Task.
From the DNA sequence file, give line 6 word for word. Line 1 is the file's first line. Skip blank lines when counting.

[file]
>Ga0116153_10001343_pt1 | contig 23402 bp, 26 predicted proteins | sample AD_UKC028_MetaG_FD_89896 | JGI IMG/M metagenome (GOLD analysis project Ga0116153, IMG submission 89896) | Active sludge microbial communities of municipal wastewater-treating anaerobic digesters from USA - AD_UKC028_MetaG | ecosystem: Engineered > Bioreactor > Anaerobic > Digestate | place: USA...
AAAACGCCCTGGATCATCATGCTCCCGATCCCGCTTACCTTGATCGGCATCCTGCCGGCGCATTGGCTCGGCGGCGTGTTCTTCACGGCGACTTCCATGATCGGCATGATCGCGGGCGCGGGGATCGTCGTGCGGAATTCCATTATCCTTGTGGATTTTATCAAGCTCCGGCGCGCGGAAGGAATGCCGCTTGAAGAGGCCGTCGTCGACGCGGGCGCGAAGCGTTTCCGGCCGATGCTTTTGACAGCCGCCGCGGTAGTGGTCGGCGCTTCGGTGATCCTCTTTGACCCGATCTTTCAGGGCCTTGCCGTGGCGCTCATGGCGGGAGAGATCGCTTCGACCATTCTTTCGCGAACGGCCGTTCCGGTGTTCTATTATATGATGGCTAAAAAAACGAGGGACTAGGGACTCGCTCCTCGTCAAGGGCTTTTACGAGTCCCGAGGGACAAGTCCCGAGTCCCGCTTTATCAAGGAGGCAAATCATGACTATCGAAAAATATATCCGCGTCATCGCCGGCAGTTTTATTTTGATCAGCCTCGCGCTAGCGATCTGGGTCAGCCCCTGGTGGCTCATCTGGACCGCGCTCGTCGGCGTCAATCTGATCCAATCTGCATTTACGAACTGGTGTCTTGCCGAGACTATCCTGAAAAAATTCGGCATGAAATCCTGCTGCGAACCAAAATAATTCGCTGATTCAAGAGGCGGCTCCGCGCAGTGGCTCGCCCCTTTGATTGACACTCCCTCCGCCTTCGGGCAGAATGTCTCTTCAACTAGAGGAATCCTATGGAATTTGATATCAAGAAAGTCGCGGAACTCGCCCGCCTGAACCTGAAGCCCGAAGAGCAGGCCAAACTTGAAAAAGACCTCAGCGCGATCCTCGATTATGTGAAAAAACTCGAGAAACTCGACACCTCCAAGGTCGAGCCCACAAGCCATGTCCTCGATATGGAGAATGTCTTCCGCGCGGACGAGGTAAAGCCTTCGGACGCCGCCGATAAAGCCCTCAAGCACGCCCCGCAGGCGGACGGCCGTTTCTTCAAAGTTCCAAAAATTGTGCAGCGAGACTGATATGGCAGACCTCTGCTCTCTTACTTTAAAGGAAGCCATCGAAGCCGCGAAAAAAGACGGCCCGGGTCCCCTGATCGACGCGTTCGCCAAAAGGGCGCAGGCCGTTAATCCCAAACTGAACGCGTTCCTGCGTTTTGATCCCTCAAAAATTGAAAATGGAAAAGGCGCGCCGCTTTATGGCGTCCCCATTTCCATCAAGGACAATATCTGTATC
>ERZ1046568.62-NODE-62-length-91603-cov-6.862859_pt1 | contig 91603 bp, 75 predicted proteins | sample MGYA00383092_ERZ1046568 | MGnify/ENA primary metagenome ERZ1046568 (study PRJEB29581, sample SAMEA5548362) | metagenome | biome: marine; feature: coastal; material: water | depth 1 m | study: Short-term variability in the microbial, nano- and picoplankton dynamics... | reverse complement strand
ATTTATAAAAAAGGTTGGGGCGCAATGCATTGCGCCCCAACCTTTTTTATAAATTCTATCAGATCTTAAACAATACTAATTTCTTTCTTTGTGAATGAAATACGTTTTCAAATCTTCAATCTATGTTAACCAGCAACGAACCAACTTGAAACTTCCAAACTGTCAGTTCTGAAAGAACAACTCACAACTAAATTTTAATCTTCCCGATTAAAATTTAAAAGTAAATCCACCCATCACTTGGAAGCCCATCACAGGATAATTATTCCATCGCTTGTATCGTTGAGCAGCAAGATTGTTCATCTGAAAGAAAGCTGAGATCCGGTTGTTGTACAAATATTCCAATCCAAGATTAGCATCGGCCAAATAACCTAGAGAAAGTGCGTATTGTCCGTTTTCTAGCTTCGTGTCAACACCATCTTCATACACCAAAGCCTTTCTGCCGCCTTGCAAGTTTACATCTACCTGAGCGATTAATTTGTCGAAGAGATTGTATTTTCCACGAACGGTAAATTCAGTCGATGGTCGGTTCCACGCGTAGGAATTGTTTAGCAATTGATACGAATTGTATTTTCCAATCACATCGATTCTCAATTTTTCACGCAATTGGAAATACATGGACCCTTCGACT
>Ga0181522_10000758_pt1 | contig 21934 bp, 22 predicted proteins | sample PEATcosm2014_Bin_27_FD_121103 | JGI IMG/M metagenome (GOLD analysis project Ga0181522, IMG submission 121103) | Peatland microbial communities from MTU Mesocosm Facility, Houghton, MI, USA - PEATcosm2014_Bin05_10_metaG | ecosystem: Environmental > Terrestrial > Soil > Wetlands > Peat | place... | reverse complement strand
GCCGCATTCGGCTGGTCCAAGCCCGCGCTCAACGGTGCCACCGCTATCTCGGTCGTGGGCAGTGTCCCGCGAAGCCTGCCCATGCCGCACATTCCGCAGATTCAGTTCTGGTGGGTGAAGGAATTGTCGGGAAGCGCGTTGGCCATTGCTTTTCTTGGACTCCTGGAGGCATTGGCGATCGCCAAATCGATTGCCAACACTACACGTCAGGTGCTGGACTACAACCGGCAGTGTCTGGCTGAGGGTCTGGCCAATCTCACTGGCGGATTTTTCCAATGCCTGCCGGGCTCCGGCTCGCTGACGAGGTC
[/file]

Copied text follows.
GCCGCATTCGGCTGGTCCAAGCCCGCGCTCAACGGTGCCACCGCTATCTCGGTCGTGGGCAGTGTCCCGCGAAGCCTGCCCATGCCGCACATTCCGCAGATTCAGTTCTGGTGGGTGAAGGAATTGTCGGGAAGCGCGTTGGCCATTGCTTTTCTTGGACTCCTGGAGGCATTGGCGATCGCCAAATCGATTGCCAACACTACACGTCAGGTGCTGGACTACAACCGGCAGTGTCTGGCTGAGGGTCTGGCCAATCTCACTGGCGGATTTTTCCAATGCCTGCCGGGCTCCGGCTCGCTGACGAGGTC